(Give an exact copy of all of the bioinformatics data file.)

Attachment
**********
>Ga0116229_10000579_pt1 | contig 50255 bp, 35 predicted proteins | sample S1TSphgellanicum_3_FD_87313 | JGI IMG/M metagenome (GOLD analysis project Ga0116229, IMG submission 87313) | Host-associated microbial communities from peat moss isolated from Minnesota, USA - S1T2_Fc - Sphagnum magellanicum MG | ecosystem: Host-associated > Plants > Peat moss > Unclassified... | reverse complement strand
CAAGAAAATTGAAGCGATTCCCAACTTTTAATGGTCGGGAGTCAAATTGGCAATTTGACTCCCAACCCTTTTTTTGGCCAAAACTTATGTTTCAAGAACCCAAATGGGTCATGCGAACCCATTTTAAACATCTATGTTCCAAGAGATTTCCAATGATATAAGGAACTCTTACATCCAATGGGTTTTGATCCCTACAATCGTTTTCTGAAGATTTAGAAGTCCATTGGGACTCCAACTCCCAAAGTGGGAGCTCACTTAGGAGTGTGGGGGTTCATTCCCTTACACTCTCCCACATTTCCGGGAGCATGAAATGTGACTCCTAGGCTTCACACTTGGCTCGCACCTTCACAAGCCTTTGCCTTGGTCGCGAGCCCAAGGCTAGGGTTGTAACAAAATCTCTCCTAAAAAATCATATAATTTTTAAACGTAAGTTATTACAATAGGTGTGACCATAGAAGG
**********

>Ga0116229_10000579_pt1 | contig 50255 bp, 35 predicted proteins | sample S1TSphgellanicum_3_FD_87313 | JGI IMG/M metagenome (GOLD analysis project Ga0116229, IMG submission 87313) | Host-associated microbial communities from peat moss isolated from Minnesota, USA - S1T2_Fc - Sphagnum magellanicum MG | ecosystem: Host-associated > Plants > Peat moss > Unclassified... | reverse complement strand
CAAGAAAATTGAAGCGATTCCCAACTTTTAATGGTCGGGAGTCAAATTGGCAATTTGACTCCCAACCCTTTTTTTGGCCAAAACTTATGTTTCAAGAACCCAAATGGGTCATGCGAACCCATTTTAAACATCTATGTTCCAAGAGATTTCCAATGATATAAGGAACTCTTACATCCAATGGGTTTTGATCCCTACAATCGTTTTCTGAAGATTTAGAAGTCCATTGGGACTCCAACTCCCAAAGTGGGAGCTCACTTAGGAGTGTGGGGGTTCATTCCCTTACACTCTCCCACATTTCCGGGAGCATGAAATGTGACTCCTAGGCTTCACACTTGGCTCGCACCTTCACAAGCCTTTGCCTTGGTCGCGAGCCCAAGGCTAGGGTTGTAACAAAATCTCTCCTAAAAAATCATATAATTTTTAAACGTAAGTTATTACAATAGGTGTGACCATAGAAGG